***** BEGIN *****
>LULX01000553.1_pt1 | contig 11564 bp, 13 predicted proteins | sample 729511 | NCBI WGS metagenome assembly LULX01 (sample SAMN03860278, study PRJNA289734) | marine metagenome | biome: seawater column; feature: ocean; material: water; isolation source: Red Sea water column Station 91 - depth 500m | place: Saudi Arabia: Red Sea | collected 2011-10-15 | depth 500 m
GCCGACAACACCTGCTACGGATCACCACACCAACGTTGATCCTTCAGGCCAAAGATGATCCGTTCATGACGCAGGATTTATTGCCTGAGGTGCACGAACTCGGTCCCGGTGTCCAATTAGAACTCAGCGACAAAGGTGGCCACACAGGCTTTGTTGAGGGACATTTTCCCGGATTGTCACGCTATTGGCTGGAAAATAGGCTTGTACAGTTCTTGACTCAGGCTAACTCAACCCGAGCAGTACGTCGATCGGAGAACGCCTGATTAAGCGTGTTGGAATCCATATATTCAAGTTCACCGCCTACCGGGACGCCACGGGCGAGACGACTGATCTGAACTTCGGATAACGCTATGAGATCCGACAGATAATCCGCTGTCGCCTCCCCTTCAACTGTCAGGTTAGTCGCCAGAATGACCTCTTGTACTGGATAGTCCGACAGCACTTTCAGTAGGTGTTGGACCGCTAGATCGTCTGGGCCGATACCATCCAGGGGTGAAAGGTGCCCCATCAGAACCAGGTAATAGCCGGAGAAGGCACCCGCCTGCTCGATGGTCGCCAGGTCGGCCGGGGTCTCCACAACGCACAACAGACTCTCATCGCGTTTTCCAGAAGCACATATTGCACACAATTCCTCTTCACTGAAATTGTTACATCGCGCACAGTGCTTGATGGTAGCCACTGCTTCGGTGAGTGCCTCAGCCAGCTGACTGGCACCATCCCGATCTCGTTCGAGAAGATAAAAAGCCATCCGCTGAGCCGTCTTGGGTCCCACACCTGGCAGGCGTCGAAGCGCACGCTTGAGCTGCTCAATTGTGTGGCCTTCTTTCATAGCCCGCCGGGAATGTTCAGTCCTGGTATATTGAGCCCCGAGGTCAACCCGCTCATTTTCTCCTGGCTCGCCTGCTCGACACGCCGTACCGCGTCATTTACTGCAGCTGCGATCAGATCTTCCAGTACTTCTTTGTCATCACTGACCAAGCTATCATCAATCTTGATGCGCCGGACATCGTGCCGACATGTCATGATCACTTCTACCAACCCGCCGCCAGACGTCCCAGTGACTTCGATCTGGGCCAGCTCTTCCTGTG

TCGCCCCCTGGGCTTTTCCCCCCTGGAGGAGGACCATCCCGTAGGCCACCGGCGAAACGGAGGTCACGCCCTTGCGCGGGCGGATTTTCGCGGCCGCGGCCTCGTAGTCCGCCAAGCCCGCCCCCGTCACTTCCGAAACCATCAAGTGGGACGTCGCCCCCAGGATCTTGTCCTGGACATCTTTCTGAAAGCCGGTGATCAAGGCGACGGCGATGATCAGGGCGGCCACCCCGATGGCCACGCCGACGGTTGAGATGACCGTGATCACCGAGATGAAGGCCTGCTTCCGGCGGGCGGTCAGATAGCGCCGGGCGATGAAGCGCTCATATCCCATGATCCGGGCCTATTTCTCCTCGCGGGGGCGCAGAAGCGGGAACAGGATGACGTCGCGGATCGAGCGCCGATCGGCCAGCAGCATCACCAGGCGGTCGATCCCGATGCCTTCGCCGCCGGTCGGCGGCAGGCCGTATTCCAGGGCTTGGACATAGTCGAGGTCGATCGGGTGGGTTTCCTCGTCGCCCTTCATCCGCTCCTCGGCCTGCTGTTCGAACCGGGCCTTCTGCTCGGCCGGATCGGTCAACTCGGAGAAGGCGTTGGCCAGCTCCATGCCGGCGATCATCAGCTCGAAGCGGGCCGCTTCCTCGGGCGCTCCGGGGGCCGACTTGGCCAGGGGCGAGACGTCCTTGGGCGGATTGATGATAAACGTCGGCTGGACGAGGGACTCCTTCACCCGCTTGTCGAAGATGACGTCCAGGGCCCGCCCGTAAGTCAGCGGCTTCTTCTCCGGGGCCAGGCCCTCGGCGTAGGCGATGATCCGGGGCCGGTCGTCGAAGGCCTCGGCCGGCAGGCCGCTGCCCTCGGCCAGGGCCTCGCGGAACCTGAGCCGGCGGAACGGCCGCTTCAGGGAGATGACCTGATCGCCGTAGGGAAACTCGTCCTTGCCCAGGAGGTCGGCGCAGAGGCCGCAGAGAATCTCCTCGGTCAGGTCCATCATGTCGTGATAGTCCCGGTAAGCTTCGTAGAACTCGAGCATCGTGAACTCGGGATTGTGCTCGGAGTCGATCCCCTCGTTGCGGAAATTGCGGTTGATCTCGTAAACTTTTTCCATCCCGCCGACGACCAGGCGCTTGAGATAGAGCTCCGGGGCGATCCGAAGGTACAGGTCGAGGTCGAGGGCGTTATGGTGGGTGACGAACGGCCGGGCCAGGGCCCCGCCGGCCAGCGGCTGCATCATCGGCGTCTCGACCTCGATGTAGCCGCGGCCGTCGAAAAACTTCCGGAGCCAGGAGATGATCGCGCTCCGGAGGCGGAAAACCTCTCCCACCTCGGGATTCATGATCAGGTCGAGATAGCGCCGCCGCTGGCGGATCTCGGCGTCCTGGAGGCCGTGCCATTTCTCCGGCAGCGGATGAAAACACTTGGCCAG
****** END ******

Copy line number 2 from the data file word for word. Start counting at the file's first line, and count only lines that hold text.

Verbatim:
GCCGACAACACCTGCTACGGATCACCACACCAACGTTGATCCTTCAGGCCAAAGATGATCCGTTCATGACGCAGGATTTATTGCCTGAGGTGCACGAACTCGGTCCCGGTGTCCAATTAGAACTCAGCGACAAAGGTGGCCACACAGGCTTTGTTGAGGGACATTTTCCCGGATTGTCACGCTATTGGCTGGAAAATAGGCTTGTACAGTTCTTGACTCAGGCTAACTCAACCCGAGCAGTACGTCGATCGGAGAACGCCTGATTAAGCGTGTTGGAATCCATATATTCAAGTTCACCGCCTACCGGGACGCCACGGGCGAGACGACTGATCTGAACTTCGGATAACGCTATGAGATCCGACAGATAATCCGCTGTCGCCTCCCCTTCAACTGTCAGGTTAGTCGCCAGAATGACCTCTTGTACTGGATAGTCCGACAGCACTTTCAGTAGGTGTTGGACCGCTAGATCGTCTGGGCCGATACCATCCAGGGGTGAAAGGTGCCCCATCAGAACCAGGTAATAGCCGGAGAAGGCACCCGCCTGCTCGATGGTCGCCAGGTCGGCCGGGGTCTCCACAACGCACAACAGACTCTCATCGCGTTTTCCAGAAGCACATATTGCACACAATTCCTCTTCACTGAAATTGTTACATCGCGCACAGTGCTTGATGGTAGCCACTGCTTCGGTGAGTGCCTCAGCCAGCTGACTGGCACCATCCCGATCTCGTTCGAGAAGATAAAAAGCCATCCGCTGAGCCGTCTTGGGTCCCACACCTGGCAGGCGTCGAAGCGCACGCTTGAGCTGCTCAATTGTGTGGCCTTCTTTCATAGCCCGCCGGGAATGTTCAGTCCTGGTATATTGAGCCCCGAGGTCAACCCGCTCATTTTCTCCTGGCTCGCCTGCTCGACACGCCGTACCGCGTCATTTACTGCAGCTGCGATCAGATCTTCCAGTACTTCTTTGTCATCACTGACCAAGCTATCATCAATCTTGATGCGCCGGACATCGTGCCGACATGTCATGATCACTTCTACCAACCCGCCGCCAGACGTCCCAGTGACTTCGATCTGGGCCAGCTCTTCCTGTG